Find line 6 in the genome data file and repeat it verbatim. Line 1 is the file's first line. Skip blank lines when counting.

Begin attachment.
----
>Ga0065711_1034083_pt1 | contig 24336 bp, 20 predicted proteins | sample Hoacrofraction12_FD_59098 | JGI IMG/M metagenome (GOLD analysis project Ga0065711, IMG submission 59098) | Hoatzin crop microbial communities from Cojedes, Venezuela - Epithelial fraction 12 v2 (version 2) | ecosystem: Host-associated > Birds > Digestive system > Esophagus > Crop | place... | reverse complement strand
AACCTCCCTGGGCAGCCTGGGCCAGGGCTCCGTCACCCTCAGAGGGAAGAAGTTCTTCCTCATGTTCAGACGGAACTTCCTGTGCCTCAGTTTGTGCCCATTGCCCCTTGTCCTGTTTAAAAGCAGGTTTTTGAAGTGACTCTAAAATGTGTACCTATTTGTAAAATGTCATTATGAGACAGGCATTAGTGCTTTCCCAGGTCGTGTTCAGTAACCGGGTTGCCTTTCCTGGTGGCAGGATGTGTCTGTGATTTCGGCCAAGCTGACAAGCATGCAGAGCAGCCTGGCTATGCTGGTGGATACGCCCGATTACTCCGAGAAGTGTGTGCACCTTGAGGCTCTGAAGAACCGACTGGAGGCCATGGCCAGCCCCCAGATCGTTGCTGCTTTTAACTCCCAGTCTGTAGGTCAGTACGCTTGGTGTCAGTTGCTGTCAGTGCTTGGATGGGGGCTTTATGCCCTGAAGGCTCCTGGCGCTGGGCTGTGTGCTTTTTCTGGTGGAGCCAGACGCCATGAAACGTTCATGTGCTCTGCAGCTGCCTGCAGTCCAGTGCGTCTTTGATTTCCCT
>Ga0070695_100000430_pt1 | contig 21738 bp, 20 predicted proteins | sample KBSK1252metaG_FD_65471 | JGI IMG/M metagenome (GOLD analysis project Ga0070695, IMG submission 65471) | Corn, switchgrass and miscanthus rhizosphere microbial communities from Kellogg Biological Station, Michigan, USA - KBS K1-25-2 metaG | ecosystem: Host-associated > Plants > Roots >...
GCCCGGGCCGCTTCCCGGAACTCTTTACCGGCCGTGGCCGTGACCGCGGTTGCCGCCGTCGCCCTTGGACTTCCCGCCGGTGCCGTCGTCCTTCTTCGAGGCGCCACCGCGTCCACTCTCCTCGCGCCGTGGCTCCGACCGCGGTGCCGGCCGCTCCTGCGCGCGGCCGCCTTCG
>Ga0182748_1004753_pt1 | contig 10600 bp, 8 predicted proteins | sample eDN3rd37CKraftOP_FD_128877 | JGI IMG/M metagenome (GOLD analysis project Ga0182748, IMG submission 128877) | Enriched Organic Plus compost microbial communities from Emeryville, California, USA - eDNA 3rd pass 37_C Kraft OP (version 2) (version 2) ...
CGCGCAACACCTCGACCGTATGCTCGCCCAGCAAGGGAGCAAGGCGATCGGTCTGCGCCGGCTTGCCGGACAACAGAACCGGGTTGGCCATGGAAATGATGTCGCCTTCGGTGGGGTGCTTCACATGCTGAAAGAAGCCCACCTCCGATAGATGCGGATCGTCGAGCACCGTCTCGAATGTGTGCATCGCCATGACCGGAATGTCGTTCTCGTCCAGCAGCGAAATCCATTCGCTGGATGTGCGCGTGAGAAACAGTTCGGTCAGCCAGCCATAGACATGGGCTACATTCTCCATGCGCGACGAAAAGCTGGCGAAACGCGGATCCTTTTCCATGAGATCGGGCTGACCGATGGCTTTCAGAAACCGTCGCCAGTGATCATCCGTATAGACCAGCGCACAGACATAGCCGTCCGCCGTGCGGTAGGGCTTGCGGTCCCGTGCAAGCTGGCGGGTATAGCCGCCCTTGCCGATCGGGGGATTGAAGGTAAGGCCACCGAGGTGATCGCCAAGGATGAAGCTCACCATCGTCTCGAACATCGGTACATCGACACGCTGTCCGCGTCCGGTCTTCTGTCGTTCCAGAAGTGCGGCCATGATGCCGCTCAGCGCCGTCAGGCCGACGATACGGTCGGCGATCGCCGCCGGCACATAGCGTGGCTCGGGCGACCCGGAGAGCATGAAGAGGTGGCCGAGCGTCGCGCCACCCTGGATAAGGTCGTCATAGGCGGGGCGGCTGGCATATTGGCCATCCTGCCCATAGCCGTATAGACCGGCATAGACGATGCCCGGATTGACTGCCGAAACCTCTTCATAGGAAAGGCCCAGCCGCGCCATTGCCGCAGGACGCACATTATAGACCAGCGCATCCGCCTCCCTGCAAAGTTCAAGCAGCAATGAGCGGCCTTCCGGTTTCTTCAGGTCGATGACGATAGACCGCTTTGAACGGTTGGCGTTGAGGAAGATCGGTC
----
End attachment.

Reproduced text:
CGCGCAACACCTCGACCGTATGCTCGCCCAGCAAGGGAGCAAGGCGATCGGTCTGCGCCGGCTTGCCGGACAACAGAACCGGGTTGGCCATGGAAATGATGTCGCCTTCGGTGGGGTGCTTCACATGCTGAAAGAAGCCCACCTCCGATAGATGCGGATCGTCGAGCACCGTCTCGAATGTGTGCATCGCCATGACCGGAATGTCGTTCTCGTCCAGCAGCGAAATCCATTCGCTGGATGTGCGCGTGAGAAACAGTTCGGTCAGCCAGCCATAGACATGGGCTACATTCTCCATGCGCGACGAAAAGCTGGCGAAACGCGGATCCTTTTCCATGAGATCGGGCTGACCGATGGCTTTCAGAAACCGTCGCCAGTGATCATCCGTATAGACCAGCGCACAGACATAGCCGTCCGCCGTGCGGTAGGGCTTGCGGTCCCGTGCAAGCTGGCGGGTATAGCCGCCCTTGCCGATCGGGGGATTGAAGGTAAGGCCACCGAGGTGATCGCCAAGGATGAAGCTCACCATCGTCTCGAACATCGGTACATCGACACGCTGTCCGCGTCCGGTCTTCTGTCGTTCCAGAAGTGCGGCCATGATGCCGCTCAGCGCCGTCAGGCCGACGATACGGTCGGCGATCGCCGCCGGCACATAGCGTGGCTCGGGCGACCCGGAGAGCATGAAGAGGTGGCCGAGCGTCGCGCCACCCTGGATAAGGTCGTCATAGGCGGGGCGGCTGGCATATTGGCCATCCTGCCCATAGCCGTATAGACCGGCATAGACGATGCCCGGATTGACTGCCGAAACCTCTTCATAGGAAAGGCCCAGCCGCGCCATTGCCGCAGGACGCACATTATAGACCAGCGCATCCGCCTCCCTGCAAAGTTCAAGCAGCAATGAGCGGCCTTCCGGTTTCTTCAGGTCGATGACGATAGACCGCTTTGAACGGTTGGCGTTGAGGAAGATCGGTC